Myanmar is one of the most underdeveloped countries in the world. Despite its lush natural resources, the country formerly known as Burma has remained among Asiaâ€™s struggling economies, notwithstanding the fact that its neighbor, Thailand, has periodically rebounded from the boom-bust cycle of the international economy, including 1990s Asian Financial Crisis. Even if there be economic pitfalls like these, Myanmar has always been known for its two social pillars â€“ the Buddhist monks and the Burmese military. For years, the these two socio-political institutions have always been embroiled in a love-hate relationship especially in amassing the support of the Burmese people, as evidenced in the current political crisis engulfing all of Myanmar today. On the other hand, it is important to note that Myanmar was a former direct British colony, from 1824-1886 and subsequently became a province of India until it gained full independence in 1948. Burmese history post-independence though may be best described as a waltz between the exercise of democracy and the iron grip of the Burmese military institution, as the Burmese military junta has always wielded political and economic power in Burma since the time of Gen. Ne Win until today, under the leadership of Gen. Than Shwe. Presently, several indicators may serve to show the level of development Burma has reached â€“ the Per Capita Gross Domestic Product (PCGDP), Literacy Rate, and the Life Expectancy. These three are very important indices in determining whether or not the Burmese government and its people are successful in substantially improving the lives of members of their society. The Burmese PCGDP is pegged at $1,800 (2006 est.), a far cry from the $9,200 (2006 est.) PCGDP of its neighbor Thailand and even its similarly situated neighbor Laos whose PCGDP is at $ 2,200. (cia.gov) On the other hand, Burma has been successful in ensuring that majority of its population can read and write, as its 89.9% literacy rate is only a few percentages lower than Thailandâ€™s 92.6%. Life expectancy in Burma is also very low at 62.52 years old, while Thailandâ€™s life expectancy is at 72.55 years old. Actually, the life expectancy in more underdeveloped neighbor Bangladesh is slightly higher than the Burmese average, at 62.84 years old. (cia.gov) Over and above the usual economic explanations as to the depressing levels of poverty in Burma, a major basis for the continuing economic underdevelopment in Burma shall always be the authoritarian rule of the Burmese government and the patent lack of democracy and freedom in the country. A main factor for the stunting of the Burmese economy is the strict government controls on all sectors of the economy by the ruling junta. Even as the world has already started embracing the principle of eliminating barriers to international trade, the Burmese economy continues to institute questionable economic policies such as a distorted interest rate regime and multiple official exchange rates. (cia.gov) Moreover, the discredited image of the Burmese military junta to the world has also resulted in a lukewarm investment climate, diminishing foreign assistance by developed countries, and economic sanctions, especially due to its protracted and continued crackdown on pro-democracy dissidents including Nobel Peace Prize winner Aung San Suu Kyi. Such an unfortunate economic and political situation would definitely lead to dire results insofar as human development is concerned, the result of which would be the low life expectancy of the Burmese people. To a certain extent, it is very safe to surmise that the low life expectancy can be logically attributed to the failures of years of military junta rule in delivering basic social services to the people. Had the Burmese government been very effective in delivering primary healthcare to its impoverished countryside notwithstanding ensuring sustained food security, the necessary consequence of such a situation would perhaps lead to a higher life expectancy rate than what Burma currently faces. Apparently, if one looks at the CIA world ranking on life expectancy, Burma at 168th place would find itself in the company of countries and states which had histories of problematic governments and states which do not necessarily hold the interest of their peoples at heart due to pervasive corruption, civil strife, among others. (cia.gov) On the other hand, it would seem surprising that an impoverished country like Burma would have such a high literacy rate of 89.9%, especially as similarly situated underdeveloped countries such as Haiti and Cambodia have very low literacy rates, at 52.9% and 50.2%, respectively. The explanation for this would perhaps lie on the fundamental interest of the Burmese junta to educate and consolidate the people towards assimilating themselves to the legitimacy of the authoritarian regime, as an uneducated people would definitely plant the seeds of civil unrest and challenge the regime. This conjecture is offered in the light of similarly high literacy rates in other authoritarian yet impoverished regimes the world over, such as Cuba and North Korea, both of which have literacy rate of 99%. (cia.gov) The primordial prerequisite for the economic development of Burma today needs more than a simple implementation of liberalization measures in its economy, as the basic problem lies in the very structure of its institutions, particularly the manner by which the Burmese government wields power. If there is no room for discussion of different economic theories and policies which have worked for countless other impoverished nations, no shift towards economic liberalization and deregulation policies can ever be hoped in Burma as an authoritarian government shall always tend to believe only the policies and theories which it would want to pursue and implement. While a vast majority of the Burmese people is literate enough, it cannot be said fully at this point whether their literacy actually amounts to the development of countless professionals, scientists, engineers and skilled workers, as their poorly planned economy remains in shambles. In the ultimate analysis, prior to any economic cure which may be instituted to jumpstart its economic for the development of its resources and its people, a political solution must decisively be done if Burma is to move progressively and proactively forwards as a nation. Works Cited: Burma. CIA World Factbook. Retrieved from Â Â Â Â Â Â Â Â Â Â Â Â November 20, 2007. November 15, 2007. Thailand. CIA World Factbook. Retrieved from Â Â Â Â Â Â Â Â Â Â Â https://www.cia.gov/library/publications/the-world-factbook/geos/th.html, Â Â Â Â Â Â Â Â Â November 20, 2007. November 15, 2007. Rank Order â€“ GDP â€“ per capita (PPP). CIA World Factbook. Â Â November 20, 2007. November 15, 2007. Rank Order â€“ Life expectancy at birth. CIA World Factbook. Â Â Â Â November 20, 2007. November 15, 2007. Myanmar This essay will investigate the role of images in the mediaâ€™s presentation of current events using the example of Myanmar/Burma protests. It is a well-known scientific fact that humans absorb the greatest amount of information through the visual channel; therefore, contemporary media places a significant emphasis on the use of effective images in the presentation of news. Images coupled with specific vocabulary are the most powerful tool of framing public discourse concerning current events. As for the background information about the crisis in Myanmar/Burma, there has been a series of protests against human rights abuses and crackdown on ethnic minorities going on in the country since late August. The protests have been started by monks and supported by ordinary citizens. In late September, the military government of Myanmar/Burma responded with the police violence and arrests. Such a response sparked a wave of international indignation, and both Myanmar/Burma activists and their supporters abroad call upon the international institutions to take a decisive action to solve the crisis that has not been fully settled yet. For the purposes of this essay, three most influential news media providers were selected, namely CNN, BBC, and Reuters. There is little variation in their representation of the events in Myanmar/Burma, yet each news provider uses its own set of images to communicate its message to its target audience. CNN launched a series of articles tracking down all the developments of the situation in Myanmar/Burma. The article â€˜Satellite photos may prove abuses in Myanmar/Burma, researchers sayâ€™ (CNN, 2007) is accompanied by a photograph showing a crowd of monks on a demonstration who are surrounded by other citizens. Deep red apparel of the monks contrasts with predominantly white clothes of other citizens, yet this photograph communicates a powerful message that many Myanmar/Burma citizens are united around the noble cause of confronting their government because of human rights abuses. The photograph is probably taken from the plane or any spot high above the Earth surface. This very fact reminds the Western viewer that many media channels are banned from doing on-the-ground reporting from Myanmar/Burma. It further amplifies the perception of the Myanmar/Burma government as authoritarian and undemocratic one. The thing that is probably missing from the image is the presence of authorities. It is well-known that streets of major Myanmar/Burma cities are flooded with the police and sometimes special forces. While the image effectively captures the peaceful spirit of the protests and high level of self-organization, it fails to convey the atmosphere of confrontation between citizens and authorities. BBC frames the story with a noticeable human touch. British media is known to focus on the human factor before examining international political implications of a certain event. The story titled â€˜Monks trying to escape Rangoonâ€™ (BBC, 2007) goes together with a photograph of two young monks fleeing away at the top of a truck. In the background it is possible to spot several other trucks carrying other exiles away. This image communicates a dual message: first of all, it persuasively portrays Buddhist monks as innocent victims of the oppressive regime rather than violent protesters; secondly, it indicates that the number of exiles exceeds the number of transport facilities available to them. Furthermore, it makes viewers think about the future of the protesters who are forced to leave their home country because of their political beliefs. It also puts the story in the wider regional context, since the conflict in Myanmar/Burma will also affect all the neighboring countries if exile becomes mass. The inscription under the image reads â€˜Many monks are desperate to leave Rangoon, witnesses say.â€™ The image advances the story by showing that the protesters are ready to trade the risk and insecurity of fleeing to another country from relative political freedom they can enjoy abroad. Another BBC story, â€˜Burmese play tense waiting gameâ€™ (BBC, 2007), also features an effective use of visual images. One of the images that accompany the story features Gen Than Shwe who heads the ruling junta and controls the army. The facial expression of Gen Than Shwe is conspicuously aggressive and hostile. To the Western viewer, such an image reminds of other historical forms of military dictatorship, ranging from Soviet-era military buildup to juntas in Latin America. Perhaps the most effective use of visual images has been done by the Reuters (2007). Together with a series of stories, it offers a slideshow of 25 photographs representing the course of development of events in Myanmar/Burma. One of the photographs features a Buddhist monk standing by a placard that reads â€˜Free Political Prisoners, Listen to the People.â€™ Young man is wearing glasses (the fact that resonates with the collective image of â€˜intelligentsiaâ€™ from developing countries) and has a very determined expression on his face. While there is a grammatical mistake in the word â€˜Political,â€™ the image still credits the protesters for their brave attempts to attract the attention of international community. In such a way, Western media frames the public discourse about the events in Myanmar/Burma is a sympathetic way and calls upon Western governments and international organizations to render necessary support to the peaceful protesters and population of the country. References CNN. â€˜Satellite photos may prove abuses in Myanmar, researchers say.â€™ September 28, 2007. October 3, 2007. BBC. â€˜Monks â€˜trying to escape Rangoonâ€™.â€™ October 3, 2007. October 3, 2007. BBC. October 3, 2007. â€˜Burmese play tense waiting game. October 3, 2007. October 3, 2007. The Reuters. â€˜Myanmar junta arrests more.â€™ October 3, 2007. October 3, 2007. Â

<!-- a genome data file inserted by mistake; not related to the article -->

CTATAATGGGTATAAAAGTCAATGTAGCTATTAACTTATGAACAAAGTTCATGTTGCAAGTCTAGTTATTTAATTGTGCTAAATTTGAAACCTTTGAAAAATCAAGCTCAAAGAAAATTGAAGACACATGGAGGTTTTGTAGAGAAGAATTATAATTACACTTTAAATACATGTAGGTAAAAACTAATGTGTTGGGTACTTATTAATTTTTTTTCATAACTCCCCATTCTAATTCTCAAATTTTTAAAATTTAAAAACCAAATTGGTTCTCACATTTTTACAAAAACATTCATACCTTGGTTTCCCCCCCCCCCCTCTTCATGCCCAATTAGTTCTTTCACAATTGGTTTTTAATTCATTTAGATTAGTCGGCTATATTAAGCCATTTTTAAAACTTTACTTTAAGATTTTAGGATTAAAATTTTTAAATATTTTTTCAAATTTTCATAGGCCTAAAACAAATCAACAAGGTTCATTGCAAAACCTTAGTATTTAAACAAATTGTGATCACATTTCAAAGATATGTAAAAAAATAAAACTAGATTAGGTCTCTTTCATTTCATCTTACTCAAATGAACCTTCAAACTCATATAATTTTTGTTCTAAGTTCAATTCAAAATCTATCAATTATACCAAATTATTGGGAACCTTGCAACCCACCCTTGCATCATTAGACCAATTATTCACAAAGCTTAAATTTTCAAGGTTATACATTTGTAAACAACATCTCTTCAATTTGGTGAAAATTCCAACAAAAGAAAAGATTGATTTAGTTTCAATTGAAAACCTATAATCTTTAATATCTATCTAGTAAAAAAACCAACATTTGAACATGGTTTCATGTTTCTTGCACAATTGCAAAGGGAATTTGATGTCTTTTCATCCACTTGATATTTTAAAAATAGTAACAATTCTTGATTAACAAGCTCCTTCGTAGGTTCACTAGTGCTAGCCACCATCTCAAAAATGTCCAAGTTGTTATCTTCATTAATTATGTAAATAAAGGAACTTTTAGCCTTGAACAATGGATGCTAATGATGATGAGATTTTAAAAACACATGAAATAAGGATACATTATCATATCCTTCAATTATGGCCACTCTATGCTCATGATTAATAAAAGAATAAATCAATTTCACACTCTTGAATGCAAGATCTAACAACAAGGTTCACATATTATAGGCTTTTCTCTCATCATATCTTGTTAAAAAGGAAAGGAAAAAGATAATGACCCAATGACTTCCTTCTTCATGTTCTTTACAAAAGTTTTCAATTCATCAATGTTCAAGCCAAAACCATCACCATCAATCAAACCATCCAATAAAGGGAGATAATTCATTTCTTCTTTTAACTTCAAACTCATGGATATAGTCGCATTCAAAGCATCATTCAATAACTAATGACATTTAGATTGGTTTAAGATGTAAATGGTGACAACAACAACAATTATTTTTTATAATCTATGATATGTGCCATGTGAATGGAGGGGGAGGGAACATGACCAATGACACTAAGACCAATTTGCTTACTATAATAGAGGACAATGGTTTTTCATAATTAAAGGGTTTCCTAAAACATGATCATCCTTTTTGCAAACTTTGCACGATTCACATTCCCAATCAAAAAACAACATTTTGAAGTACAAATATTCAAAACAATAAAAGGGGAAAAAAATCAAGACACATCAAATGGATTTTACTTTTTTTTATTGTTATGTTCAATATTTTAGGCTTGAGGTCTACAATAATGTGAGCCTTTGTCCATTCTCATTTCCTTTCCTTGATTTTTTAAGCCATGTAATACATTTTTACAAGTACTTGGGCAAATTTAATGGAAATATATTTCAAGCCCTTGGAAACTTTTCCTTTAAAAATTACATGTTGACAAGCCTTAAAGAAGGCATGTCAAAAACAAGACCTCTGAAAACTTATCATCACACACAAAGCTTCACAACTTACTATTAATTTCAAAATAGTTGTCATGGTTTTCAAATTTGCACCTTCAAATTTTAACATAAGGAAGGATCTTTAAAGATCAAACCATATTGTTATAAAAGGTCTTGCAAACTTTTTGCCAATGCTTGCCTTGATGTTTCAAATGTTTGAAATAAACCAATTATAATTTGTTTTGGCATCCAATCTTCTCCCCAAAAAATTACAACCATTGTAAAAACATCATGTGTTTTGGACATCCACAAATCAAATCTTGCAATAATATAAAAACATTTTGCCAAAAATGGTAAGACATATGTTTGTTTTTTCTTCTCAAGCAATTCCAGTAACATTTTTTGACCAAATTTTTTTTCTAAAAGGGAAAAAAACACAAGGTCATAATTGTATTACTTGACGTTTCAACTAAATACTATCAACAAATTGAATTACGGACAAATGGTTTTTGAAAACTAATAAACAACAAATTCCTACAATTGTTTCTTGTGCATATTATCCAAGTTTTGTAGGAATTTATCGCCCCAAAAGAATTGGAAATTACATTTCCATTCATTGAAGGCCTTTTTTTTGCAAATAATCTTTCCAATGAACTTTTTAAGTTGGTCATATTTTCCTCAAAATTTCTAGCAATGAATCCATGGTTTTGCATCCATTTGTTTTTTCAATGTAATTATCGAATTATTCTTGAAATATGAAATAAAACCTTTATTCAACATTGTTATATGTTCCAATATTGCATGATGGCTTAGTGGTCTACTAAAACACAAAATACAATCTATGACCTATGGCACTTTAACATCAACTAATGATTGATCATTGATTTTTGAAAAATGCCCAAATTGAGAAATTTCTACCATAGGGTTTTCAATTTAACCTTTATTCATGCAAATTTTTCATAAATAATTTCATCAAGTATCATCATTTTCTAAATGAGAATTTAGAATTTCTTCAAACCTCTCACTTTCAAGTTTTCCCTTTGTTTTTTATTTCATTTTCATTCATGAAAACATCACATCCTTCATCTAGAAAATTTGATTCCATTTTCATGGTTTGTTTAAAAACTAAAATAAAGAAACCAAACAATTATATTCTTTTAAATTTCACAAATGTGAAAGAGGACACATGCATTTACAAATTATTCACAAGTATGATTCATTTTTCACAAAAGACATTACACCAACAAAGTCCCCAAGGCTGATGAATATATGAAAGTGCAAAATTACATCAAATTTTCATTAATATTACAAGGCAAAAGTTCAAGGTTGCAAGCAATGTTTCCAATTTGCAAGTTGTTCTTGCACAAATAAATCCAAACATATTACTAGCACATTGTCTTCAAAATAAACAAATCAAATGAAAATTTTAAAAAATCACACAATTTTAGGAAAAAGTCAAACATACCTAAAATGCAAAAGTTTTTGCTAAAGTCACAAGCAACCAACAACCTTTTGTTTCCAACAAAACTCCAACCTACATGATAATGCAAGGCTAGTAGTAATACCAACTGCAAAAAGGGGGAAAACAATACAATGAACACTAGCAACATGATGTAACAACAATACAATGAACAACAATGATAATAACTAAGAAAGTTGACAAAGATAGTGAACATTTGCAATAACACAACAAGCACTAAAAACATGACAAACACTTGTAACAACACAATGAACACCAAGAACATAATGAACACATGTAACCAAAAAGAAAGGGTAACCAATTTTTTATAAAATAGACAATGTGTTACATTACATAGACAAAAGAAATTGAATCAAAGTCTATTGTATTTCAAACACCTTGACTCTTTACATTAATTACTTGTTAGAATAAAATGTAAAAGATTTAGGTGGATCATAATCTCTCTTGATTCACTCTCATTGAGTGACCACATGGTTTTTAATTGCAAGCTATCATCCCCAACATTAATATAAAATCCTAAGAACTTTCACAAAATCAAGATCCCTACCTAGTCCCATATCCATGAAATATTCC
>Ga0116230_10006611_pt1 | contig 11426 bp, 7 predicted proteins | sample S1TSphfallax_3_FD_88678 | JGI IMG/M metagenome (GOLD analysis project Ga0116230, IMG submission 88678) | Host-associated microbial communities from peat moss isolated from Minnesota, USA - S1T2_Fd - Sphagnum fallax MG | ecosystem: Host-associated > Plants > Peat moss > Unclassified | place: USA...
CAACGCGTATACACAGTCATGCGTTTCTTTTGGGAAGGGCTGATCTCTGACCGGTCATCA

International Marketing of Marks & Spencer (M&S) in Vietnam - Essay Example
The focus in this paper is on Marks & Spencer (M&S), a UK-based company that was established by Michael Marks and Time Spencer many years ago, and it is now one of the largest clothing, food, and home product retailers in the world. The company has an ambitious goal, which is to become the â€œworldâ€™s most sustainable major retailerâ€ by 2015. The company has a group revenue of Â£8,733.0 million in the UK and Â£1,0073 million in the international market. Providing needs and satisfying customers with the best product experiences across the world are the top priorities of M&S; in fact, they have continued to meet expectations of their 21 million weekly customers by expanding in many international markets. M&S has about 700 domestic retail stores in the UK and â€œ361 wholly-owned, partly-owned, and franchised stores in 43 territories across Europe, the Middle East and Asia.â€ Macro-environment is one of the environmental issues that influenced the retail industry in Vietnam, as well as the industryâ€™s growth prospect. This analysis will focus on major trends that have an impact on the organizational growth of foreign-invested companies including socio-cultural and demographics, technology, economic condition, ecology and physical environment, and political-legal. In every investment, understanding customs and behaviors of a certain country is one of the important factors to be successful in foreign markets. Vietnam is a socially stable country because of its economic renovation policies; however, social discrimination or divisions have been part of its local customs, particularly the treatment of men and women in the society, as well as the working and middle class Vietnamese. International businesses are placing a significant value on customs and cultures of their host countries because these are substantial in gaining a market share. Vietnamese customers are hard to please because they are price sensitive and value or quality conscious, and doing business in the country needs patience because Vietnamese prefer to have lengthy negotiations. Furthermore, the family is the basic unit of the society in Vietnam; however, inequalities in terms of gender issues and classes can still be observed. For instance, men are considered superior or better than women in such a way that they have the power to make decisions for the family and do outside activities while women are left in the house to do household chores. This attitude is also practiced in the workplace wherein lower-level employees are not empowered to make decision, initiate change, and keep information without the approval of those in managerial positions. On the other hand, there is an unequal distribution of income and a biased tax system between rural and urban communities wherein taxes imposed to rural residents are higher compared to urban constituents; this event shows that government policies are concentrated to the growth of urban areas (Cao & Akita, 2008, p.12). Other urban biases are observed in terms of trade liberalization or industrialization, tax distribution among industries, credit admission, foreign direct investment (FDI) programs, employment opportunities, service access, and many more. In terms of demographics, Vietnam has a total population of 91,519,289 wherein 25.2%, 69.3%, and 5.5% of the population are 0-14, 15-64, and 65+ years old, respectively (Central Intelligence Agency, n.d.). This age structure implied that Vietnam is equipped with a high and substantial workforce, which is favorable to international businesses because the population is young. For instance, half of Vietnamâ€™s total population is the young generation or â€œ